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LETTER TO EDITOR
Adv Biomed Res 2015,  4:89

What is the important practical implication of detecting decreased G6PD levels in vitiligo?


Department of Liverpool Hospital Dermatology, University of New South Wales, Sydney, Australia

Date of Web Publication11-May-2015

Correspondence Address:
Mohammad Reza Namazi
Department of Liverpool Hospital Dermatology, University of New South Wales, Sydney
Australia
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Source of Support: None, Conflict of Interest: None


DOI: 10.4103/2277-9175.156653

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How to cite this article:
Namazi MR. What is the important practical implication of detecting decreased G6PD levels in vitiligo?. Adv Biomed Res 2015;4:89

How to cite this URL:
Namazi MR. What is the important practical implication of detecting decreased G6PD levels in vitiligo?. Adv Biomed Res [serial online] 2015 [cited 2019 Nov 19];4:89. Available from: http://www.advbiores.net/text.asp?2015/4/1/89/156653

Sir/Madam,

Vitiligo is an acquired depigmenting disorder affecting 1% of the world population. Oxidative stress has been proposed to be one of the major players in the pathogenesis of this enigmatic disorder. It has been suggested that oxidative stress produces 'neoantigens', which can ignite an autoimmune attack against melanocytic antigens through 'molecular mimicry'. Moreover, the immune attack against neoantigens can release a plethora of sequestered autoantigens, culminating in the 'breakdown of tolerance'. Oxidative stress can also induce the apoptosis of melanocytes, during which membrane-associated autoantigens may form. On the other hand, oxidative stress can amplify antigen presentation, the release of cytokines, and an immunological attack. [1]

Several studies have shown that the levels of Glucose-6-phosphate dehydrogenase (G6PD), one of the major antioxidant enzymes, are remarkably lower in patients with vitiligo compared to healthy controls. [2],[3],[4]

Glucose-6-phosphate dehydrogenase is a rate-limiting enzyme in the pentose phosphate pathway that maintains the level of the coenzyme nicotinamide adenine dinucleotide phosphate (NADPH). The NADPH in turn maintains the supply of reduced glutathione and catalase in the cells that are used to detoxify free radicals and hydrogen peroxide. [5]

Of note, markedly increased levels of hydrogen peroxide in vitiligo skin are suggested to be of crucial importance in the pathophysiology of this complex disorder via a variety of ways, such as, enhancing the production of reactive quinones [6] and disturbing the homeostasis of calcium and the uptake of l-phenylalanine in the epidermis. [7]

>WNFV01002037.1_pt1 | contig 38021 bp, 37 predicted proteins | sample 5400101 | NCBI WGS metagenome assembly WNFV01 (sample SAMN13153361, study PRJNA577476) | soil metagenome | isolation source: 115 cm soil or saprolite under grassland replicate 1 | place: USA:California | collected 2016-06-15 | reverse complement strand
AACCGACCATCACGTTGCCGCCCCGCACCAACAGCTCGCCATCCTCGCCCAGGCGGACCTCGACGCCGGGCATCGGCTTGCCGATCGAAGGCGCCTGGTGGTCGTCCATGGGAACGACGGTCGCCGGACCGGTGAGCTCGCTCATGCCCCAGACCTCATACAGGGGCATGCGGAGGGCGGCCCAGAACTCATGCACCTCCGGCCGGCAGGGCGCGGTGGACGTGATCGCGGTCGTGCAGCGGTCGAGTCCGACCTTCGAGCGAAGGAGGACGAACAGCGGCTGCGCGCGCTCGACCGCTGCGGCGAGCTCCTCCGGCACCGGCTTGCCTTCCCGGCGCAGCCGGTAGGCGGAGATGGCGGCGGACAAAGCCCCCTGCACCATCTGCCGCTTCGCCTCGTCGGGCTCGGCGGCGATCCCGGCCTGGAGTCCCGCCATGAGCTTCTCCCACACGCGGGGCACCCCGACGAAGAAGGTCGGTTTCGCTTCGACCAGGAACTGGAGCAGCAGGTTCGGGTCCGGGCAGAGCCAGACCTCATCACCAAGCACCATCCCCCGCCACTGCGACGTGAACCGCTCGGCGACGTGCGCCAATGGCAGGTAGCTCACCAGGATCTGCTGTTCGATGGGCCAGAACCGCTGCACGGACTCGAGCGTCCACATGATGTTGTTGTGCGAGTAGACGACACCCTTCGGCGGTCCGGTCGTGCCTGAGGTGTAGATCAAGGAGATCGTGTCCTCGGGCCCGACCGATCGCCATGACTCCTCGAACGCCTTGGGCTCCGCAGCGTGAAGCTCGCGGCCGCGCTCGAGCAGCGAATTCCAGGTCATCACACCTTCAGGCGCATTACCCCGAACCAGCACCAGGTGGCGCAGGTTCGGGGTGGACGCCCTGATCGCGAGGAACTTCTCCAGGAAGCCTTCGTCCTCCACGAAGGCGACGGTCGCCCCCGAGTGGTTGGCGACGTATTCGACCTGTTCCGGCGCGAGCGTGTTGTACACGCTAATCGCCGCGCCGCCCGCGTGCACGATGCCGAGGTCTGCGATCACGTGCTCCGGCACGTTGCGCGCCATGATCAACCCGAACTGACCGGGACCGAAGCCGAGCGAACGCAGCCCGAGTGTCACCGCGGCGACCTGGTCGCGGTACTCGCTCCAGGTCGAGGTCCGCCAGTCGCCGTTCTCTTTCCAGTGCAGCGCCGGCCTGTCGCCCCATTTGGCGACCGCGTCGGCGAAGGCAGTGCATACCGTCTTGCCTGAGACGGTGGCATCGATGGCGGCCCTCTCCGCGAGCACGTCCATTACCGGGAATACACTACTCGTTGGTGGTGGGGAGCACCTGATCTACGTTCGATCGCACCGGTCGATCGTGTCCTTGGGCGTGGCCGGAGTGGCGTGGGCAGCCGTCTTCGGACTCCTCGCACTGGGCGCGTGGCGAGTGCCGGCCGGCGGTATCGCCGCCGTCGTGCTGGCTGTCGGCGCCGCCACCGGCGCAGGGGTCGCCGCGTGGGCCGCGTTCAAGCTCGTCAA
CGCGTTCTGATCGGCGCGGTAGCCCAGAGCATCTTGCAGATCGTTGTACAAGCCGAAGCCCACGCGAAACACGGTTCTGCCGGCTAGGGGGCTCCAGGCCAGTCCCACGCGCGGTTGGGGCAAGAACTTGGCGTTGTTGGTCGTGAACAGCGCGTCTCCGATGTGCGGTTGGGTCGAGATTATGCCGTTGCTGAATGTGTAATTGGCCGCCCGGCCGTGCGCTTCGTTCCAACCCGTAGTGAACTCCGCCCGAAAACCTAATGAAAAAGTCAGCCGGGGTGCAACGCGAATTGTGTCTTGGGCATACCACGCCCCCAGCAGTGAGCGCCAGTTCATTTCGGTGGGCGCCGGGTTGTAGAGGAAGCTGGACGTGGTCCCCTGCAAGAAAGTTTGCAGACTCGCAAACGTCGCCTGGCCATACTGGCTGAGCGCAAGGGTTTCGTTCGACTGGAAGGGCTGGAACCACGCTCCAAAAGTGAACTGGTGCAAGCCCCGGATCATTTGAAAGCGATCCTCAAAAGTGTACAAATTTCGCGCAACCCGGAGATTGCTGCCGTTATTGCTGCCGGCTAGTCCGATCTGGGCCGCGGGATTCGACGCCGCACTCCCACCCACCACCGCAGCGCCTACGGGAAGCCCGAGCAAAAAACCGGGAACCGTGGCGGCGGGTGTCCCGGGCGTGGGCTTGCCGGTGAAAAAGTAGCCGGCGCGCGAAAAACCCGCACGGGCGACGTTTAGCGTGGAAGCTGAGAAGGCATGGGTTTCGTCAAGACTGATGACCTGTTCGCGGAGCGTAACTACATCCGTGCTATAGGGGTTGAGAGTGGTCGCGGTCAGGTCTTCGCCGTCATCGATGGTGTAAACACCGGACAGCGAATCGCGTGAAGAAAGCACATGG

Given the already decreased G6PD levels in vitiligo, overexhausting the G6PD-dependent detoxifying enzymes by agents known to induce hemolysis in G6PD-deficient individuals can potentially exacerbate this condition. The high levels of the potent oxidants vicine, divicine, convicine, and isouramil in Fava beans are the typical examples of such agents. [8] Interestingly, antimalarials, known to induce hemolysis in G6PD-deficient individuals through generating free radicals that exhaust the G6PD-dependant detoxifying enzymes, are well-known triggers of vitiligo. [9] We suggest that henna, another inducer of hemolysis in G6PD-deficient individuals, has also got the potential to exacerbate vitiligo. We believe that the vitiligo's stubbornness to therapeutic approaches can be caused at least partly by the many 'unheeded' environmental triggers that this commentary has endeavored to decipher. We also encourage further research on this interesting and very important topic.

 
  References Top

1.
Namazi MR. Neurogenic dysregulation, oxidative stress, autoimmunity, and melanocytorrhagy in vitiligo: Can they be interconnected?Pigment Cell Res 2007;20:360-3.  Back to cited text no. 1
    
2.
Arican O, Kurutas EB. Oxidative stress in the blood of patients with active localized vitiligo. Acta Dermatovenerol Alp Panonica Adriat 2008;17:12-6.  Back to cited text no. 2
    
3.
Agrawal D, Shajil EM, Marfatia YS, Begum R. Study on the antioxidant status of vitiligo patients of different age groups in Baroda. Pigment Cell Res 2004;17:289-94.  Back to cited text no. 3
    
4.
Farahi-Jahromy A, Fallahzadeh MK, Ashkani-Esfahani S, Hamidizadeh N, Ghavipisheh M, Namazi MR. Decreased glucose-6-phosphate dehydrogenase levels in vitiligo patients: Further evidence of oxidative stress. Adv Biomed Res2014;3:34.  Back to cited text no. 4
[PUBMED]  Medknow Journal  
5.
Scott MD, Wagner TC, Chiu DT. Decreased catalase activity is the underlying mechanism of oxidant susceptibility in glucose-6-phosphate dehydrogenase-deficient erythrocytes. Biochim Biophys Acta 1993;1181:163-8.  Back to cited text no. 5
    
6.
Westerhof W, d'Ischia M. Vitiligo puzzle: The pieces fall in place. Pigment Cell Res 2007;20:345-59.  Back to cited text no. 6
    
7.
Schallreuter KU, Gibbons NC, Zothner C, Abou Elloof MM, Wood JM. Hydrogen peroxide-mediated oxidative stress disrupts calcium binding on calmodulin: More evidence for oxidative stress in vitiligo.Biochem Biophys Res Commun 2007;360:70-5.  Back to cited text no. 7
    
8.
Roth KL, Frumin AM. Studies on the hemolytic principle of the fava bean.J Lab Clin Med 1960;56:695-700.  Back to cited text no. 8
    
9.
Gokhale BB. Vitiligo and anti-malarials.Int J Dermatol 1978;17:843.  Back to cited text no. 9
    



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Anna D. Cunningham,Alexandre Colavin,Kerwyn Casey Huang,Daria Mochly-Rosen
Cell Reports. 2017; 18(11): 2592
[Pubmed] | [DOI]



 

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